At 4:45 a.m. on September 1, 1939, the pre-dawn skies lit up over the Baltic Sea as the German battleship Schleswig-Holstein opened fire on a Polish fortress on the Westerplatte Peninsula as assault troops hidden aboard the vessel stormed the shoreline. The venerable ship that had seen action in World War I fired the first salvos of what would be a second global conflagration. Without a declaration of war, 1.5 million troops stormed Nazi Germany’s 1,750-mile border with Poland. They came from the north, south and west. They came by land, by air and by sea in a quest to regain territory lost by Germany in the Treaty of Versailles and colonize its neighbor.
The Nazis overwhelmed the antiquated Polish defenses with their blitzkrieg, or “lightning war,” tactics. German tanks steamrolled into the country. The Luftwaffe destroyed airfields, bombed passenger trains and mowed down civilians indiscriminately with machine-gun fire. Incendiary bombs torched Katowice, Krakow and the capital city of Warsaw. By sea, German warships and U-boats attacked the Polish navy. The 1 million-man Polish military was undermanned and underequipped. So antiquated were some army units that cavalry horses trotted to the front lines to confront the enemy’s mighty armored tanks.
German chancellor Adolf Hitler had rattled his saber at Poland for months. As he had done prior to the occupation of other countries, Hitler claimed that ethnic Germans were being persecuted inside Poland. Addressing the nation hours after the firing of the first shots, Hitler said he acted strictly in justifiable self-defense in response to Polish attacks on German soil the night before. Those attacks were not launched by Poland, however, but were carefully choreographed operations stage-managed by the Nazi propaganda machine as a pretext for an invasion. In the border town of Gleiwitz, S.S. operatives donned Polish military uniforms and seized one of Germany’s own radio stations and broadcast an anti-Nazi message in Polish. Prisoners from the Dachau concentration camp were dressed in Polish uniforms, brought to the radio station and shot to make it appear as if they were casualties of the firefight.
“The Polish State has refused the peaceful settlement of relations which I desired, and has appealed to arms,” Hitler wrote of the phony attacks in his proclamation to the army. “In order to put an end to this lunacy, I have no other choice than to meet force with force from now on.”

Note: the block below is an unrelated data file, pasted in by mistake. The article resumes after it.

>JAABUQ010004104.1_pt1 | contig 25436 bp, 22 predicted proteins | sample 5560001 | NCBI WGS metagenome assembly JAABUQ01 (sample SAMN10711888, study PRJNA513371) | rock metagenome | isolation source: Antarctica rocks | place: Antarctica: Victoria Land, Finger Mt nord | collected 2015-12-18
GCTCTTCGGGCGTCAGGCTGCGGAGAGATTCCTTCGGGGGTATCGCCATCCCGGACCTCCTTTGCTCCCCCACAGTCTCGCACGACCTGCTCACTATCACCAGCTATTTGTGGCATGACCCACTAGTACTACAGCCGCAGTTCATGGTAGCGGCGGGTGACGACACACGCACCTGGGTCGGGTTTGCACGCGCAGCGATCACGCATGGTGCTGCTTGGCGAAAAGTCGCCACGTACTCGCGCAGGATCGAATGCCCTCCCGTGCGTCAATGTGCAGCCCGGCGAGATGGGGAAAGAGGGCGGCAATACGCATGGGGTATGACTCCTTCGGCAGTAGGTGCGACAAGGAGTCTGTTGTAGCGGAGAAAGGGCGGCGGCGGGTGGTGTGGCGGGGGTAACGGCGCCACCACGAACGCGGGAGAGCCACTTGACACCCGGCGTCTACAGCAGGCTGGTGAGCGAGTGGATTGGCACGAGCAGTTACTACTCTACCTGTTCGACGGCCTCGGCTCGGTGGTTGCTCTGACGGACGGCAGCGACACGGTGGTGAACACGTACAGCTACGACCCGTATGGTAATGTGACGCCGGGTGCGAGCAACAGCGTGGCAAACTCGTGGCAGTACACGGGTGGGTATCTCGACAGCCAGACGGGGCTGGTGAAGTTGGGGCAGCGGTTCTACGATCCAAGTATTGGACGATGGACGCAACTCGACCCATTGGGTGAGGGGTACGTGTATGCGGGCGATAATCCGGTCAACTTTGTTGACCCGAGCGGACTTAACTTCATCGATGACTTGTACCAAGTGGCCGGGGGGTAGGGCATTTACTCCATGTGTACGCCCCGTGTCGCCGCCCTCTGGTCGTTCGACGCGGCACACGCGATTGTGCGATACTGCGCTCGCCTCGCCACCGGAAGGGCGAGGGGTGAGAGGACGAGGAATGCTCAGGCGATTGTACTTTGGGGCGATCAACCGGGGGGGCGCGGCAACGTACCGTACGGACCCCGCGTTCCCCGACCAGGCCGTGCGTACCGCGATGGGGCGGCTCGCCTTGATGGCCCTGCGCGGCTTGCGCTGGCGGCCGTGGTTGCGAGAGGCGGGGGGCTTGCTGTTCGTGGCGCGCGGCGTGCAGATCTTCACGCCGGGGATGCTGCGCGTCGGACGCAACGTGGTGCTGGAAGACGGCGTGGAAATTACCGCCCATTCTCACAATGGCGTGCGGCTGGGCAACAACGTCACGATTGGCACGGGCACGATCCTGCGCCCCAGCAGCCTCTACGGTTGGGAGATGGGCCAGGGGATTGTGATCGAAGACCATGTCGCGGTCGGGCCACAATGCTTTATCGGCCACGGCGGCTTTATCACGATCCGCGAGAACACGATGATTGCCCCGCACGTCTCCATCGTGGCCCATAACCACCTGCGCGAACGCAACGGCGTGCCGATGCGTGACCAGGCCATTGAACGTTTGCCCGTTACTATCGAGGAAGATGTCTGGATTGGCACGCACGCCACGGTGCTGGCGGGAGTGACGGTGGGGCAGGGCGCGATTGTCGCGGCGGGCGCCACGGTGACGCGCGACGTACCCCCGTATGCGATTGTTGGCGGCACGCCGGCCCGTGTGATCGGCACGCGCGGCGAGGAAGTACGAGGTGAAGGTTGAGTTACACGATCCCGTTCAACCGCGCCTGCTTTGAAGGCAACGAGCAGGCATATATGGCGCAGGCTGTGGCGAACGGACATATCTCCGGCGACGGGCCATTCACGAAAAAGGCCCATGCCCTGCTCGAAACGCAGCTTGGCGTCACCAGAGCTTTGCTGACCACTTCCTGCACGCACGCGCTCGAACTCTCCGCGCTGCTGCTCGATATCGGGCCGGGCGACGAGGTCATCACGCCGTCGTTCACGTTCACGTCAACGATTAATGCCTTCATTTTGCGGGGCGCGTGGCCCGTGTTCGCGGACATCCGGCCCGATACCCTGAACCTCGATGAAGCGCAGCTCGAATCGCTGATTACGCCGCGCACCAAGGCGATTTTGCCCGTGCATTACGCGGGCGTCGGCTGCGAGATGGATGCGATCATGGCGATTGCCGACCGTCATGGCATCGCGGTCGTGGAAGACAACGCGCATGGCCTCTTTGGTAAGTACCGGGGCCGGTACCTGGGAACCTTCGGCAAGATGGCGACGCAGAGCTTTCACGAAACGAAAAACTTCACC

Throughout the summer of 1939, Great Britain, France and the Soviet Union had carried on negotiations for forming a three-way alliance against Germany, but talks broke down over Poland’s refusal to grant Soviet troops the right to enter its territory, a demand the Polish military viewed as no more than a thinly veiled occupation. “With the Germans, we risk losing our freedom,” said Polish commander-in-chief Edward Rydz-Smigly, “with the Russians our soul.” The stymied Soviets instead pursued a separate peace with Germany, and the two countries signed a nonaggression pact on August 23 that contained a secret clause that divided Poland between them. With no threat of a Soviet intervention, Hitler believed he had a free hand to move against Poland. “The way is open for the soldier, now that I have made the political preparations,” he told his military commanders.
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Still, Great Britain and France had guaranteed to fight in Poland’s defense, but many Nazi leaders, including foreign minister Joachim von Ribbentrop, believed history would repeat itself and the countries would back down. When Hitler remilitarized the Rhineland in 1936 in violation of the Treaty of Versailles, Britain and France did not respond militarily. When he annexed Austria two years later, the Western powers had no reply. When he annexed Czechoslovakia in 1939 in violation of the Munich Pact, which had already granted him the Sudetenland, Britain and France still did not respond with force.
This time, however, was different. Both Britain and France issued ultimatums for Germany to withdraw troops from Poland immediately or risk war. When Hitler learned of the British demand, he sat in stony silence before glaring at a surprised Ribbentrop and demanding to know, “What now?”
On September 3 Britain and France declared war on Germany. Less than 20 years after “the war to end all wars,” the guns once again roared over a Europe that still bore deep scars from World War I. In spite of the declarations of war, little was done to stop the rapid German advance that had reached the outskirts of Warsaw by September 8. Britain was not prepared to launch a large military action, and French efforts were half-hearted along its eastern border with Germany.
Once the Soviet Union invaded Poland from the east on September 17, the country was squeezed in a vice grip that would last for 50 years until the fall of communism. By the end of September, Polish government and military leaders had fled the country, and the Nazis and Soviets had partitioned the country. A month after announcing the “counterattack” to the German people, Hitler declared victory on September 30, 1939.
Swastika flags now flew from public buildings. Resistors and Jews were rounded up and sent to concentration camps. Tens of thousands of Poles died in the invasion, the first of some 50 million men, women and children who would lose their lives in World War II. It was just the beginning of the suffering for the Polish people, who were victims of some of the greatest horrors in a monstrous war. Six million Poles, half of them Jewish, died during World War II at the hands of the Nazis and the Soviets. Even after the Red Army defeated Nazi forces in 1945, the brutality continued as Poland remained under the yoke of a totalitarian communist government until 1989.